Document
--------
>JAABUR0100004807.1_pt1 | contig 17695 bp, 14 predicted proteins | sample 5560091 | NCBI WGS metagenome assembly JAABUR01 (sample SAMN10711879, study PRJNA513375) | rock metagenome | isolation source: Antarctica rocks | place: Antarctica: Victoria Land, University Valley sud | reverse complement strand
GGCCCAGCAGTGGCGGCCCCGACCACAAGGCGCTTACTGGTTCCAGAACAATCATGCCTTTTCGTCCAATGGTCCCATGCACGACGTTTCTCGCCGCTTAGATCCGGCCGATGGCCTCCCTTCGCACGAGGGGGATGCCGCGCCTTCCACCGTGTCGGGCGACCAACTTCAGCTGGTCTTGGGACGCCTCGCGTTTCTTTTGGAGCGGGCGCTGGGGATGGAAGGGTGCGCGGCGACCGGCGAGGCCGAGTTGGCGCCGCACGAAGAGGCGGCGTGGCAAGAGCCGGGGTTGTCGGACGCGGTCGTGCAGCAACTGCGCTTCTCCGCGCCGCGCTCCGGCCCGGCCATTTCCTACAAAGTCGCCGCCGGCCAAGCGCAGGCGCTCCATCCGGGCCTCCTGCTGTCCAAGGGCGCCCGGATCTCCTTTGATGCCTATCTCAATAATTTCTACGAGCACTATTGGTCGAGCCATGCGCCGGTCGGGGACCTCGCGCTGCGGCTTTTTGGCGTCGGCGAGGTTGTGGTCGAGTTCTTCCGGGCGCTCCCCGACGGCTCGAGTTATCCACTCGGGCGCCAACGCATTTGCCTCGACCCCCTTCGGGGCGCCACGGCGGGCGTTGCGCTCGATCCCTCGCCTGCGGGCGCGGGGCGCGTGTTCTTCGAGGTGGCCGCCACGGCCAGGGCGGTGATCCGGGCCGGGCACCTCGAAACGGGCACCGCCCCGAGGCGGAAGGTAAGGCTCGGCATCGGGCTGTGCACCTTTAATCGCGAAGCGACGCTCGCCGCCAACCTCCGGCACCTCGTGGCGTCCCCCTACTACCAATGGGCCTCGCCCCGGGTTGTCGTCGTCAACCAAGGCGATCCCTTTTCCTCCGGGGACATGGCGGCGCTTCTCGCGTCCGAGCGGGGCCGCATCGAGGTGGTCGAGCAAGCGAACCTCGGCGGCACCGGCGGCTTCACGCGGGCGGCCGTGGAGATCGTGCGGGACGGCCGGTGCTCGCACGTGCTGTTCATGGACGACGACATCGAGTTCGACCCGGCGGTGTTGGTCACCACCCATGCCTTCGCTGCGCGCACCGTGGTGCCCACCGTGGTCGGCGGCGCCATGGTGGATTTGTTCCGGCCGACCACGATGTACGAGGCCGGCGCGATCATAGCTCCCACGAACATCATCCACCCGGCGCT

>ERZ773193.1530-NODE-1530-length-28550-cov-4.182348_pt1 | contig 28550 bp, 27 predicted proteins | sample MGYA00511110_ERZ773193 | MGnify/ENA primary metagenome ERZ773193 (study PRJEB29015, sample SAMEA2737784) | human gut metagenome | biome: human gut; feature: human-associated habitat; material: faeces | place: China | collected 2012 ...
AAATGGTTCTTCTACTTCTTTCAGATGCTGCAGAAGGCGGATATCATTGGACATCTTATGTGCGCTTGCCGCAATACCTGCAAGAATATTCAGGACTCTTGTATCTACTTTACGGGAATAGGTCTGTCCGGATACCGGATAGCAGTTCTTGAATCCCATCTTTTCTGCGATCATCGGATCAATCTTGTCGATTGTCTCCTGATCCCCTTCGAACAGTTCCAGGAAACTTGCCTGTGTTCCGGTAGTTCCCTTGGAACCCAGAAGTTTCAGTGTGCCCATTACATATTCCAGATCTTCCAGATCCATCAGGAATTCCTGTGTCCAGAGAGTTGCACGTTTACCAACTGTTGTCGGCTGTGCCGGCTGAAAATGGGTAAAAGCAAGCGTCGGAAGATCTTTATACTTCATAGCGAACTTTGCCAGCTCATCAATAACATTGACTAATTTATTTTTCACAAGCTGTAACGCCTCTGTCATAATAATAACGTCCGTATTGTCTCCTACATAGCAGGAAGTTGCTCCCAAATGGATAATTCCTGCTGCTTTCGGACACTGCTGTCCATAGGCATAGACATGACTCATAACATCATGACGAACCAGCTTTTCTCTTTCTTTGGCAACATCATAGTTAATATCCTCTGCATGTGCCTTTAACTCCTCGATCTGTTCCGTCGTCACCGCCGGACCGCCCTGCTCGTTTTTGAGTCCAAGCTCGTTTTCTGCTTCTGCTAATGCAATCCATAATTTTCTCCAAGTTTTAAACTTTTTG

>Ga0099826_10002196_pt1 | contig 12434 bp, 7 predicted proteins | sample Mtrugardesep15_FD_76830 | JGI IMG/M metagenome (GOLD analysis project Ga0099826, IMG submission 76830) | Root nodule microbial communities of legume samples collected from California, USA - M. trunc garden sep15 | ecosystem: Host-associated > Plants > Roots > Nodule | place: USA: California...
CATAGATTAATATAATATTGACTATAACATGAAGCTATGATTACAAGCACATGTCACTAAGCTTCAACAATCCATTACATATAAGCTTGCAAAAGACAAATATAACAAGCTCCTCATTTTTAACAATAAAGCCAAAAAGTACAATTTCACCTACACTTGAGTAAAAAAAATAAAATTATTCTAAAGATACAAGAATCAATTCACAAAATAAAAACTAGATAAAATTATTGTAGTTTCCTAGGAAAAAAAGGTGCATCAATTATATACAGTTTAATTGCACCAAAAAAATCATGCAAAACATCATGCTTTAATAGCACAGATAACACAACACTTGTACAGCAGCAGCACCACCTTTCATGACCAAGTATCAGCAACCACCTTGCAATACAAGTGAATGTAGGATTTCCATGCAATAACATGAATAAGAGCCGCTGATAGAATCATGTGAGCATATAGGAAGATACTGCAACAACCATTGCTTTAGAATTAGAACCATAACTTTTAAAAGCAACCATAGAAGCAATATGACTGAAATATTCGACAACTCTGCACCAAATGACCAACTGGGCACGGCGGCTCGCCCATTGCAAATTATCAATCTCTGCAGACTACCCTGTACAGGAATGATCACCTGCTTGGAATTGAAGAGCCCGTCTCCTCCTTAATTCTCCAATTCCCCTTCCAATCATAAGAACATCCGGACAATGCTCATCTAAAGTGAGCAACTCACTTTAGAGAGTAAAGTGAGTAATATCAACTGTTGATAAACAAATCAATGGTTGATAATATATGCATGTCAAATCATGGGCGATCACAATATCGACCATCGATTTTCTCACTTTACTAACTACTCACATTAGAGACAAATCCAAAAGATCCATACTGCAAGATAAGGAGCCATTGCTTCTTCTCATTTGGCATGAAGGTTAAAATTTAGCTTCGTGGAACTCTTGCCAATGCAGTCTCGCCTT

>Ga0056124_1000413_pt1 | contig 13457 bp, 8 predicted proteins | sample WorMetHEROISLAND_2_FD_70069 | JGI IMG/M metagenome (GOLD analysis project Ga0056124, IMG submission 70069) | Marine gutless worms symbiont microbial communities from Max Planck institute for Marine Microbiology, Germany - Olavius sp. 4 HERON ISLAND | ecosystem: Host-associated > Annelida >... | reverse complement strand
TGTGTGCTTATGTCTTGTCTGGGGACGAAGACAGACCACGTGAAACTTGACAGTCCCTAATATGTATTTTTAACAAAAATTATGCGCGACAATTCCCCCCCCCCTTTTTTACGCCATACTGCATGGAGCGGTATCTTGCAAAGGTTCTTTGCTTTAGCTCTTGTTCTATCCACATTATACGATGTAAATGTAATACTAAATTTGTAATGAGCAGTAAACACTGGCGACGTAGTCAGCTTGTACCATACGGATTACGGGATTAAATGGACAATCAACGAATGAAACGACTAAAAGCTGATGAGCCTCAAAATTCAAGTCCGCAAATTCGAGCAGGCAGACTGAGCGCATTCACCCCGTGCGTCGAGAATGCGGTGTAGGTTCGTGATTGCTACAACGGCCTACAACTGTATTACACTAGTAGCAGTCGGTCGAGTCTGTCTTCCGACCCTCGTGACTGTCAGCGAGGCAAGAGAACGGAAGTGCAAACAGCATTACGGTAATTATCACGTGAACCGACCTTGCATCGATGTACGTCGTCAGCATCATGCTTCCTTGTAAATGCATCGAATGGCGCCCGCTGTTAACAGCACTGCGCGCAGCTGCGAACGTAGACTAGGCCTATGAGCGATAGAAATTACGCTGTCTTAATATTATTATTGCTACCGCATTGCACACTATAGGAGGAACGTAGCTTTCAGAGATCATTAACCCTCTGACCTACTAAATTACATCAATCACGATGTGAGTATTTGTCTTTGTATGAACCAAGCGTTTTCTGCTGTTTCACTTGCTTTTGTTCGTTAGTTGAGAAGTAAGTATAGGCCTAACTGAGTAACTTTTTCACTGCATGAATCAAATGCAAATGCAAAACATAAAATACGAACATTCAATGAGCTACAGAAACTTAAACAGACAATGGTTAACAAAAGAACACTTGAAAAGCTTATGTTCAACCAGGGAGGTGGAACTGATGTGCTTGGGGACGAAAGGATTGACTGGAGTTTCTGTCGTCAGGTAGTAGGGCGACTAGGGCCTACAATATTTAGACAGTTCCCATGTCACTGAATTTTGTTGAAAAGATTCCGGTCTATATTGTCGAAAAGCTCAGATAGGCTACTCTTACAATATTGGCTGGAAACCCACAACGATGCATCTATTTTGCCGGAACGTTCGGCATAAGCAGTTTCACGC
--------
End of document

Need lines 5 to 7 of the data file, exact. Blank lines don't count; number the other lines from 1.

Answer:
>Ga0099826_10002196_pt1 | contig 12434 bp, 7 predicted proteins | sample Mtrugardesep15_FD_76830 | JGI IMG/M metagenome (GOLD analysis project Ga0099826, IMG submission 76830) | Root nodule microbial communities of legume samples collected from California, USA - M. trunc garden sep15 | ecosystem: Host-associated > Plants > Roots > Nodule | place: USA: California...
CATAGATTAATATAATATTGACTATAACATGAAGCTATGATTACAAGCACATGTCACTAAGCTTCAACAATCCATTACATATAAGCTTGCAAAAGACAAATATAACAAGCTCCTCATTTTTAACAATAAAGCCAAAAAGTACAATTTCACCTACACTTGAGTAAAAAAAATAAAATTATTCTAAAGATACAAGAATCAATTCACAAAATAAAAACTAGATAAAATTATTGTAGTTTCCTAGGAAAAAAAGGTGCATCAATTATATACAGTTTAATTGCACCAAAAAAATCATGCAAAACATCATGCTTTAATAGCACAGATAACACAACACTTGTACAGCAGCAGCACCACCTTTCATGACCAAGTATCAGCAACCACCTTGCAATACAAGTGAATGTAGGATTTCCATGCAATAACATGAATAAGAGCCGCTGATAGAATCATGTGAGCATATAGGAAGATACTGCAACAACCATTGCTTTAGAATTAGAACCATAACTTTTAAAAGCAACCATAGAAGCAATATGACTGAAATATTCGACAACTCTGCACCAAATGACCAACTGGGCACGGCGGCTCGCCCATTGCAAATTATCAATCTCTGCAGACTACCCTGTACAGGAATGATCACCTGCTTGGAATTGAAGAGCCCGTCTCCTCCTTAATTCTCCAATTCCCCTTCCAATCATAAGAACATCCGGACAATGCTCATCTAAAGTGAGCAACTCACTTTAGAGAGTAAAGTGAGTAATATCAACTGTTGATAAACAAATCAATGGTTGATAATATATGCATGTCAAATCATGGGCGATCACAATATCGACCATCGATTTTCTCACTTTACTAACTACTCACATTAGAGACAAATCCAAAAGATCCATACTGCAAGATAAGGAGCCATTGCTTCTTCTCATTTGGCATGAAGGTTAAAATTTAGCTTCGTGGAACTCTTGCCAATGCAGTCTCGCCTT

>Ga0056124_1000413_pt1 | contig 13457 bp, 8 predicted proteins | sample WorMetHEROISLAND_2_FD_70069 | JGI IMG/M metagenome (GOLD analysis project Ga0056124, IMG submission 70069) | Marine gutless worms symbiont microbial communities from Max Planck institute for Marine Microbiology, Germany - Olavius sp. 4 HERON ISLAND | ecosystem: Host-associated > Annelida >... | reverse complement strand